Were you unable to attend Transform 2022? Check out all of the summit sessions in our on-demand library now! Watch here.

Google News, the Internet giant’s news indexing and search service will soon shut down in Spain, the company announced in a blog post today.

The news comes of the heels of a recently passed copyright law in Spain. As Robert Gingras, head of Google News, writes:

This new legislation requires every Spanish publication to charge services like Google News for showing even the smallest snippet from their publications, whether they want to or not. As Google News itself makes no money (we do not show any advertising on the site) this new approach is simply not sustainable.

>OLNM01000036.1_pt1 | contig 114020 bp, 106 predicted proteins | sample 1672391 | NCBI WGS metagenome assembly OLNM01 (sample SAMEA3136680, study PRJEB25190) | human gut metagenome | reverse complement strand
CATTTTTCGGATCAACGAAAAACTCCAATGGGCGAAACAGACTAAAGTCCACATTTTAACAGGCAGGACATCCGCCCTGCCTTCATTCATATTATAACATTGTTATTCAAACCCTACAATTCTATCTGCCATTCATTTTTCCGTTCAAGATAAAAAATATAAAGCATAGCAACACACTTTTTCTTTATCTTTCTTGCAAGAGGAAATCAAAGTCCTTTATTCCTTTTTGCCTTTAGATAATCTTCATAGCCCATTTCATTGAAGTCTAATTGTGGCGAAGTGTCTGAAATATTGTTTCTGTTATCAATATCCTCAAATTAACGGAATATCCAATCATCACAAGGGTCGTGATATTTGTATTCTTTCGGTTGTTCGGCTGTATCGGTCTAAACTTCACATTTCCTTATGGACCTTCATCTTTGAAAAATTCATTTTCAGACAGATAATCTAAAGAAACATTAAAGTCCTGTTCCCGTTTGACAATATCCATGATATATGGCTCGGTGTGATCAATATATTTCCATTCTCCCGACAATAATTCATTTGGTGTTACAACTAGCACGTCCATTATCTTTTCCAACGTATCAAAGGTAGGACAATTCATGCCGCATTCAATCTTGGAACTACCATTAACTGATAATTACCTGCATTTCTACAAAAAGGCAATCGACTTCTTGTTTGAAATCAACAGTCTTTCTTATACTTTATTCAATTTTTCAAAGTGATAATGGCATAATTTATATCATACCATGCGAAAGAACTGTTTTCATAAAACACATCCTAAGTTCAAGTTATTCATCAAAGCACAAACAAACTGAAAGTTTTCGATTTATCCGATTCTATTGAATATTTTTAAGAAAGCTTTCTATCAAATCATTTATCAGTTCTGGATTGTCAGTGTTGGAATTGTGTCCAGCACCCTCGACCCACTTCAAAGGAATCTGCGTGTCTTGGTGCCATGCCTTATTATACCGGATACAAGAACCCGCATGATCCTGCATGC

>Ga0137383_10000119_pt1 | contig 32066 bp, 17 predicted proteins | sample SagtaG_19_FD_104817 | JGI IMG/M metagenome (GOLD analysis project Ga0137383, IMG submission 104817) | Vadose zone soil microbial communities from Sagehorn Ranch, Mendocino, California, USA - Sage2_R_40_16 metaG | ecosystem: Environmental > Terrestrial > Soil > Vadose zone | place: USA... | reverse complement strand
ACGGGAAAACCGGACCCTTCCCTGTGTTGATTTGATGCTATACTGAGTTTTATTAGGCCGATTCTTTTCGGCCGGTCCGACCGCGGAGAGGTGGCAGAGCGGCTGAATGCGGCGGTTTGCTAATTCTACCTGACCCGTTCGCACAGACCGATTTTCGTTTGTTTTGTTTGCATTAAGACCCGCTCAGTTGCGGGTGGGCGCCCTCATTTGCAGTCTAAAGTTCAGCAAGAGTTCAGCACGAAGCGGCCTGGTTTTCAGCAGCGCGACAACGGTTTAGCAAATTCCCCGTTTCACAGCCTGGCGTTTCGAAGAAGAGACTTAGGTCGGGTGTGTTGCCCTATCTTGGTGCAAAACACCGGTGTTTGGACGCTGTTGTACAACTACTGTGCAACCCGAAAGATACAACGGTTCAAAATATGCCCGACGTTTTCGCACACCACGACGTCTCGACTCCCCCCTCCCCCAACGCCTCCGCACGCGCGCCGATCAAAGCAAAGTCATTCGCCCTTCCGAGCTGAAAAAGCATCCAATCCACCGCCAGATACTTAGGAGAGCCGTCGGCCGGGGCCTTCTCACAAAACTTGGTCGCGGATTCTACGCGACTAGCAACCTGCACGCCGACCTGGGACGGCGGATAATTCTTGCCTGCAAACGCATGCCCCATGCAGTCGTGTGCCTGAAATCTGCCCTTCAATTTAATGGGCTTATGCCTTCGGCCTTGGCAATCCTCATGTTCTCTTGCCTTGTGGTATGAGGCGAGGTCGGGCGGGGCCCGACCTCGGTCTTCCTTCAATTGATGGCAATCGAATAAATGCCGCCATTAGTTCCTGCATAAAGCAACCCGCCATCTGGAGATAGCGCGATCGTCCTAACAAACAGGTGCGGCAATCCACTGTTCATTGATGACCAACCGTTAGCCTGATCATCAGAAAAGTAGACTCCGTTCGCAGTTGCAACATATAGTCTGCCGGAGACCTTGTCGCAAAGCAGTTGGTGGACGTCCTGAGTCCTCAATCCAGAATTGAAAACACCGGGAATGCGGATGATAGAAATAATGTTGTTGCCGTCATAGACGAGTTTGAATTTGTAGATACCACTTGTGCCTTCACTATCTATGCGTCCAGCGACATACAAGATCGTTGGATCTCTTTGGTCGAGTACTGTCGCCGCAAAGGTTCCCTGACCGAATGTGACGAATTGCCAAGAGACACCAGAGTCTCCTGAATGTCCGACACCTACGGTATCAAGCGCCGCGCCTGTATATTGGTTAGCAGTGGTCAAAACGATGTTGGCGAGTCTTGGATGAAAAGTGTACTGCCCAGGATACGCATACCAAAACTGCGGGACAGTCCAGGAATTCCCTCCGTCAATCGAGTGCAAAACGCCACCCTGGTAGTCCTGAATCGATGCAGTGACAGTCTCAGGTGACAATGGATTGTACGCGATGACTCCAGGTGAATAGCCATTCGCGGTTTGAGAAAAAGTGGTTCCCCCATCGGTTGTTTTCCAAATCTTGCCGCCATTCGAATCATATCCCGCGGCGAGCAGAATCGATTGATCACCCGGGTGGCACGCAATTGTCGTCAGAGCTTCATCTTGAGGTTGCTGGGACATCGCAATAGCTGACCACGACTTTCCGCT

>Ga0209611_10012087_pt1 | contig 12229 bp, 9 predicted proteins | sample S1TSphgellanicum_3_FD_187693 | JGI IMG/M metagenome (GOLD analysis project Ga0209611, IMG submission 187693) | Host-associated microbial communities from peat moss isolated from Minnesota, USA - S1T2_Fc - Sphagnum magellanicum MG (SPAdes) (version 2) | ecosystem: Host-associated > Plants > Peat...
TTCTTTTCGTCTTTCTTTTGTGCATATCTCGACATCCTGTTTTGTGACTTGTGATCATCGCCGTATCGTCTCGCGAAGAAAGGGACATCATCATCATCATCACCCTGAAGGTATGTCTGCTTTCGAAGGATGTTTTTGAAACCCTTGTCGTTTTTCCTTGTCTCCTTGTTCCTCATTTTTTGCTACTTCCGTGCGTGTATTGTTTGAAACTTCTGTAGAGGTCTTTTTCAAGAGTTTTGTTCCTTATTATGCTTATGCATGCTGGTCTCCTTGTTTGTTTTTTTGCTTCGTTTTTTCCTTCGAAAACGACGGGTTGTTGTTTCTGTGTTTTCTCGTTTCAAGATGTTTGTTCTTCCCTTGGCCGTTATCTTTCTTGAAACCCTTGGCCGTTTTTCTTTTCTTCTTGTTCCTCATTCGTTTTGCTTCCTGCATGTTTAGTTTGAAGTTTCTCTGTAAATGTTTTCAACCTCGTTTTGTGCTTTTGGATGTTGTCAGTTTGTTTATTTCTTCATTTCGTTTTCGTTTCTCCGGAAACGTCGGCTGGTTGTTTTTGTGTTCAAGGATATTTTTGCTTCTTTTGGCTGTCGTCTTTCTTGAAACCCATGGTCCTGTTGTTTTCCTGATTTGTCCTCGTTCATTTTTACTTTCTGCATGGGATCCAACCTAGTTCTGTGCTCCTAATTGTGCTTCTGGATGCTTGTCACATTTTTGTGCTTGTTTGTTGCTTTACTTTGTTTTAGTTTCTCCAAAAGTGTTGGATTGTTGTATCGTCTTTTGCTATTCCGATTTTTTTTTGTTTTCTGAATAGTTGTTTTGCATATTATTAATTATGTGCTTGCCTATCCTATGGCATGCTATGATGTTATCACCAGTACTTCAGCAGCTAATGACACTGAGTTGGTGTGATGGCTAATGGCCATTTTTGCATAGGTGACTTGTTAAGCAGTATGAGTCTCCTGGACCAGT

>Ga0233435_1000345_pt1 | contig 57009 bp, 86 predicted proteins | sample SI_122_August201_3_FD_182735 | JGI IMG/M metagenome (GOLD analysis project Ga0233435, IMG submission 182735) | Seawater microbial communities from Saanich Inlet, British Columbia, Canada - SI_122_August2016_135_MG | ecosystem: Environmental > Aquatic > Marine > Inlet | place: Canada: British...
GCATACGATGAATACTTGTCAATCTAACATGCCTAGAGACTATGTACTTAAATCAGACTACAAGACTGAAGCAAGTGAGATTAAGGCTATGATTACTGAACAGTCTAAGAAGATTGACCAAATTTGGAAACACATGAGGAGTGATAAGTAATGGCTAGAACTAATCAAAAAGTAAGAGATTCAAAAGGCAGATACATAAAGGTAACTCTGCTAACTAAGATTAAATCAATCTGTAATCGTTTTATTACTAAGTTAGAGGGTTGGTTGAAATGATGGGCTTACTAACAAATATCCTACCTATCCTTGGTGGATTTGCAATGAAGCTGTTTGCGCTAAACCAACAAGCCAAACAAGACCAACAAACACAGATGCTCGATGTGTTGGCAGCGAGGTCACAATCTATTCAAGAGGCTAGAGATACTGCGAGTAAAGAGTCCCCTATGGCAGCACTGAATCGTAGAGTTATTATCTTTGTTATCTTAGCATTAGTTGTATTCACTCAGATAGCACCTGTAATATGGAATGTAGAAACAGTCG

Google News first launched in 2002 and eventually became available in 70 international editions, covering 35 languages.

This isn’t the first time other countries have challenged Google’s News service. Last year, Germany passed a similar law, though it allowed aggregators to display individual words or “small text snippets.”

Google News will shut down in Spain on December 16, before the law goes into effect in January.

VentureBeat's mission is to be a digital town square for technical decision-makers to gain knowledge about transformative enterprise technology and transact. Learn more about membership.